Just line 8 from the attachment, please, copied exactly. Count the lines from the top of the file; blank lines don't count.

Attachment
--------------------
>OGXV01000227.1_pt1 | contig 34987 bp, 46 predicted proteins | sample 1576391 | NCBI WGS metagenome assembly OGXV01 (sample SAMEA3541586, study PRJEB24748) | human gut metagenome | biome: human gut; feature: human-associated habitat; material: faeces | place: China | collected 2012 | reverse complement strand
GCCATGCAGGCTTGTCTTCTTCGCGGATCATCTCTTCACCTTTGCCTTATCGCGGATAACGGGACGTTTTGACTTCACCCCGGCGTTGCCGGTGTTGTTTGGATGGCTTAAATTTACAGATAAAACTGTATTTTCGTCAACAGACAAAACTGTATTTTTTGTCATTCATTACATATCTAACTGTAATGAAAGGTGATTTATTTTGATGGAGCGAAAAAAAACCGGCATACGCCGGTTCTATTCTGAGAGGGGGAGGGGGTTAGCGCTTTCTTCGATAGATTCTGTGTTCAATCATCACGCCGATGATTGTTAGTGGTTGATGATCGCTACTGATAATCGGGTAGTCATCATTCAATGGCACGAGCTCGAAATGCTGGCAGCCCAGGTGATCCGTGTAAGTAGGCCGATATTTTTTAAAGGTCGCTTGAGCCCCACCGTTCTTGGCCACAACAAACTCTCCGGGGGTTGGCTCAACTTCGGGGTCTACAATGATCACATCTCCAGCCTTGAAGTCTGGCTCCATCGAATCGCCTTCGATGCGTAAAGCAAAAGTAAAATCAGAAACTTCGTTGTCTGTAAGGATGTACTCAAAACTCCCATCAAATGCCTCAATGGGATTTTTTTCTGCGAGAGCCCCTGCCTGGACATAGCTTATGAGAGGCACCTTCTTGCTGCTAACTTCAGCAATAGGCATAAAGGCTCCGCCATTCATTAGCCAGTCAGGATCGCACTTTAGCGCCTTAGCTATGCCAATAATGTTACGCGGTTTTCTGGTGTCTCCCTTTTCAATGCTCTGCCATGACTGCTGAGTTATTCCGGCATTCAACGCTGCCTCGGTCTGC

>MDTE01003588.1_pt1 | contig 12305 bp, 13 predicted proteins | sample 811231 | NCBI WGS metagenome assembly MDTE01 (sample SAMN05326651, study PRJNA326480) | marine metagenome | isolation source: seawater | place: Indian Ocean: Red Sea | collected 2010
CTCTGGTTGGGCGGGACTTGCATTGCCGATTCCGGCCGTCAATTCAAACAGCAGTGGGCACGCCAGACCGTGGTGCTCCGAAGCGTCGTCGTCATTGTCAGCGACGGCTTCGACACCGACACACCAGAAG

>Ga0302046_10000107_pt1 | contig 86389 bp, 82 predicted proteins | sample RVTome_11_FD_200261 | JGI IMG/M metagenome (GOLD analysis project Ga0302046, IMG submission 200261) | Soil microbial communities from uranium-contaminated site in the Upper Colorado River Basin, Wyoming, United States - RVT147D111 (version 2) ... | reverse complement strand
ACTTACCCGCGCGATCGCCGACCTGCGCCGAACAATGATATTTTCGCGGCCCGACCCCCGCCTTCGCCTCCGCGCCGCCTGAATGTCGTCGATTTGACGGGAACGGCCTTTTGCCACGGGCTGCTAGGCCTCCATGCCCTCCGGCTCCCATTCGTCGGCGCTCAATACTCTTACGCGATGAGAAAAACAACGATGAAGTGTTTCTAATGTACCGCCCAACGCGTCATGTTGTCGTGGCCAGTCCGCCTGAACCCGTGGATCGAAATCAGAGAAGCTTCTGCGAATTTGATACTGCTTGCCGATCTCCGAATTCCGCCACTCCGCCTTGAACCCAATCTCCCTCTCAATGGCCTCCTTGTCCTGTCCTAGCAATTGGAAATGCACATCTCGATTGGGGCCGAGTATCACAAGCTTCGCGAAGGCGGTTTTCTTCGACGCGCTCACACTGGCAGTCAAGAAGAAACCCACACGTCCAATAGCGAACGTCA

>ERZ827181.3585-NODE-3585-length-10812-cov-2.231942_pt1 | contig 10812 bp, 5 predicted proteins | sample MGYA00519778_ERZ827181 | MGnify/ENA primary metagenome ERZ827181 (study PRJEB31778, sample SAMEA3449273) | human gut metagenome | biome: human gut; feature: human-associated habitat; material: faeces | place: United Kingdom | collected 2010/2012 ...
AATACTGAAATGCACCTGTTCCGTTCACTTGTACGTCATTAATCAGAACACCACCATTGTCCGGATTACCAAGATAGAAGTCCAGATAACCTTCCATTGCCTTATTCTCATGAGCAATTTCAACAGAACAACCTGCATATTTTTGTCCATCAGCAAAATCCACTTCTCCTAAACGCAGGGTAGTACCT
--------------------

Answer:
AATACTGAAATGCACCTGTTCCGTTCACTTGTACGTCATTAATCAGAACACCACCATTGTCCGGATTACCAAGATAGAAGTCCAGATAACCTTCCATTGCCTTATTCTCATGAGCAATTTCAACAGAACAACCTGCATATTTTTGTCCATCAGCAAAATCCACTTCTCCTAAACGCAGGGTAGTACCT